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Rusty's dog house

Susan is a groomer who works with Renee at Quick Paws. She has an eight-year old dachshund named Rusty. I believe she has only had him for a year or two, so she adopted him as an adult dog.

Anyway, Rusty has a problem with damaging her apartment while she is gone to work, so he currently can’t be indoors alone while she is gone. With the weather turning colder, this was getting to be a big problem.

Renee came to the rescue by building Rusty a cozy, well-insulated doghouse last weekend. We have many of our own projects that need to get done, but this is one that really made a difference for one cute little dog. The project had the added benefit of using up numerous leftover building materials

Renee did most of the work on this one herself; I only helped out towards then end, when we wrapped things up with the roof. Unfortunately I didn’t get many pictures of this project in progress.

Framing the House and Building Walls

Renee used scrap wood to build a frame for the dog house. She designed it with a little peaked roof, sort of like Snoopy’s house. Since this is for a little dog, she ripped the scrap 2x4s (that is, cut them longways) for the frame.


Birdmouth cuts in the rafters

She did nice little birdmouth cuts for the rafters.

Then she cut foam insulation to size and placed it in the frame. At this point, it would have looked like a little house with white foam walls. She then covered up the sides with the leftover OSB sheathing.


View of the interior with lots of insulation


Insulation still exposed before all the sheathing was installed


Cutting the opening

She cut a small opening in the front for the door with a jigsaw, keeping it small to keep as much heat inside as possible.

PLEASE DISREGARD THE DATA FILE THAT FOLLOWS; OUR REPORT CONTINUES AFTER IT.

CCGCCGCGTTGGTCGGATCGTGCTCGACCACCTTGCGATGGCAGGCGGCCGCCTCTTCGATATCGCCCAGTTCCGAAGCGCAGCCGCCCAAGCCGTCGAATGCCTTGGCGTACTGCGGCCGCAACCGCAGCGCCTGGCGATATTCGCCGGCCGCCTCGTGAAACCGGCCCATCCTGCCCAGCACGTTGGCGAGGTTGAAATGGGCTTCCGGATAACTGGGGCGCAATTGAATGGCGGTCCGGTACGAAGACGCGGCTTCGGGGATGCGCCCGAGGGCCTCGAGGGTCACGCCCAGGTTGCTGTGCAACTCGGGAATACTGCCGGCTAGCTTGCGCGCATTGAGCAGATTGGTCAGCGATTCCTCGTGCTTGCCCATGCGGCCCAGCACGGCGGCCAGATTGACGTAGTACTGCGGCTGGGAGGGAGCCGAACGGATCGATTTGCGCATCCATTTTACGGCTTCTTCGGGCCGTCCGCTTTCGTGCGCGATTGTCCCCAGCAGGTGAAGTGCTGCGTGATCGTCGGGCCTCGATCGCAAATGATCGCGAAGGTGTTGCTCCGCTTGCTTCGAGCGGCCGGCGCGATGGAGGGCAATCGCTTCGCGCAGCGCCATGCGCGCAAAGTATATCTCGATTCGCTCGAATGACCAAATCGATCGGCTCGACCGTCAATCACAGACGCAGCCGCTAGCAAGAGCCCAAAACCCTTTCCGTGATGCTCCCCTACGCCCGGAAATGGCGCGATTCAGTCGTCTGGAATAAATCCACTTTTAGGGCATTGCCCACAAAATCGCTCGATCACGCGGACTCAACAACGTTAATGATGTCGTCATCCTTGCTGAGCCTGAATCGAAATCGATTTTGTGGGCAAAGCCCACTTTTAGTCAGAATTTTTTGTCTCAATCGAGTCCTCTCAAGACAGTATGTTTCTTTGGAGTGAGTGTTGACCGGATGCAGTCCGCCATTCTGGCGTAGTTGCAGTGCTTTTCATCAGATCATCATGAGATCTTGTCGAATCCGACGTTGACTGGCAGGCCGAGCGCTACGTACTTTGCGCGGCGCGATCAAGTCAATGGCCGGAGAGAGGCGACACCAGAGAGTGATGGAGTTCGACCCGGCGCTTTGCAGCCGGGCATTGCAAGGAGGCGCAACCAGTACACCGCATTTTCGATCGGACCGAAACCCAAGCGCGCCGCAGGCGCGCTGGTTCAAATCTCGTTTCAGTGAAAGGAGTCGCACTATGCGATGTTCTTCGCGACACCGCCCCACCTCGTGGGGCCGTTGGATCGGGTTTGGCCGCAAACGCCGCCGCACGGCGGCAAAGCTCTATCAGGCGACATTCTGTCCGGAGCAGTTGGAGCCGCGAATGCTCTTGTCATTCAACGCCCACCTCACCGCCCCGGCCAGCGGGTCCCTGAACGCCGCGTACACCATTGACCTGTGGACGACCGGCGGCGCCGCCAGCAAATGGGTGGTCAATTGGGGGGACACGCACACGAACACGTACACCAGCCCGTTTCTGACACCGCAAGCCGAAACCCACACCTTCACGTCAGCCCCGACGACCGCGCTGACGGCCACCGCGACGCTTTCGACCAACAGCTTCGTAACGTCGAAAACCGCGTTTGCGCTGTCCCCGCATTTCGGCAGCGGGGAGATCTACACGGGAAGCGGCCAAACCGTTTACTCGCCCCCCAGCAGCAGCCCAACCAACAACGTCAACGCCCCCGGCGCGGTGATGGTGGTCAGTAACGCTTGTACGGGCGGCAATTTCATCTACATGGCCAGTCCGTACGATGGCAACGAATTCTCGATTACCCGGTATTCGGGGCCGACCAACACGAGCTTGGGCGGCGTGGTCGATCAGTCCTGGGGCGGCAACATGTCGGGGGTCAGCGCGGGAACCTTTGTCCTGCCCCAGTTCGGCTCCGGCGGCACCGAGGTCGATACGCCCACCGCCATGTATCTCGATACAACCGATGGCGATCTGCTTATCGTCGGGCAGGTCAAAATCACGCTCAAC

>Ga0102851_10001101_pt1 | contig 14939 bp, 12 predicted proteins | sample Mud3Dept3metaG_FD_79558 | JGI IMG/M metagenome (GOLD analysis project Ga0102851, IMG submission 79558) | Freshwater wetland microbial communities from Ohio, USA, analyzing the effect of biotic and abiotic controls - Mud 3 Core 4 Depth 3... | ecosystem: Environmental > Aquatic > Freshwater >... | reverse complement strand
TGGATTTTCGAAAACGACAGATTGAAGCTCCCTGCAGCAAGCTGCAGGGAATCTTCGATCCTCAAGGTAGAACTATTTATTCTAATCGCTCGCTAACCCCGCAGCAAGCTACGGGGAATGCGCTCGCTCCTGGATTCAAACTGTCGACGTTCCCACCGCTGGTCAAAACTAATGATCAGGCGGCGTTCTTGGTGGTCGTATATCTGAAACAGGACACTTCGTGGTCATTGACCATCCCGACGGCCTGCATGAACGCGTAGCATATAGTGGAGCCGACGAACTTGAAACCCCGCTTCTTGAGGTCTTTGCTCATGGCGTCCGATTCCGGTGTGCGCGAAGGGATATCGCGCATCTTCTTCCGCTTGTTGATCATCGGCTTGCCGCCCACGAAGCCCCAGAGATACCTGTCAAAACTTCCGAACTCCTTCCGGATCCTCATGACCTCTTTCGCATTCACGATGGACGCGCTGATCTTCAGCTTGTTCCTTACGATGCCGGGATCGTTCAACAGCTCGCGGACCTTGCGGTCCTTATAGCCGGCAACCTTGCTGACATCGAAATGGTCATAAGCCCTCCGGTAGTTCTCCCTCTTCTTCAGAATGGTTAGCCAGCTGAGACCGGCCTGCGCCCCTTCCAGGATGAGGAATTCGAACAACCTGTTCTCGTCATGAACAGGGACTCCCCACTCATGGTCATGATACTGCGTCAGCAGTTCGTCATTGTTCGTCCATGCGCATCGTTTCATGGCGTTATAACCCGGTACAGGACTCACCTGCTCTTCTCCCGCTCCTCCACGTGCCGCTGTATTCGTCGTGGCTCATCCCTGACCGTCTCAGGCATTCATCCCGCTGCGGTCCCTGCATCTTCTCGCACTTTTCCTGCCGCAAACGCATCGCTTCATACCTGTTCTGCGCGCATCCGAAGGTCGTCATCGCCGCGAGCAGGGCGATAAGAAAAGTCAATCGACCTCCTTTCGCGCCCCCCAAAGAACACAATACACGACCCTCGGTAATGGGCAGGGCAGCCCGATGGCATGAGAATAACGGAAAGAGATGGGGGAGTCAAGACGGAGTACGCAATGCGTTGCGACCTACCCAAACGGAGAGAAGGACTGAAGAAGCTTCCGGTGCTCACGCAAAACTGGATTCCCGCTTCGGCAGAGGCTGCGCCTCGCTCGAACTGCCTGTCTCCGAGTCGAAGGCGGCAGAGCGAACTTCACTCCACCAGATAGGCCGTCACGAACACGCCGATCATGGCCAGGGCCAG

Weatherproofing the House


Tar-papering the walls

This house needs to be nice and watertight to keep Rusty warm and dry. We had leftover tarpaper from the Great Cat Room Remodel. So she cut pieces of that and used the staple gun to attach them to all sides of the house, as well as the roof.

But a good well-built house needs good, attractive siding. Fortunately we had a big stack of cedar planks that served well as siding. She attached these using long screws.


The old Grizzly Fence countertop that provided the wood for Rusty's dog house

The wood siding was another recycled material. Renee started grooming at Quick Paws back in the spring of 2010. At the time, Quick Paws had just moved into their new location, which used to belong to Grizzly Fence. The room that was to become the groom shop had a large, old countertop covered with cedar fence pickets. We pulled all those old pickets off and removed the countertop to make room for grooming, but Renee anticipated that this wood might come in handy and saved it.

These cedar pickets were substantial, so adding them as siding quickly made the whole house very heavy.

Roofing and Finishing Up

Finally, the house needed a good roof. Unfortunately, we didn’t have any more of the Ondura roofing panels from the Great Cat Room Remodel. We had already donated the leftovers to Home Resource.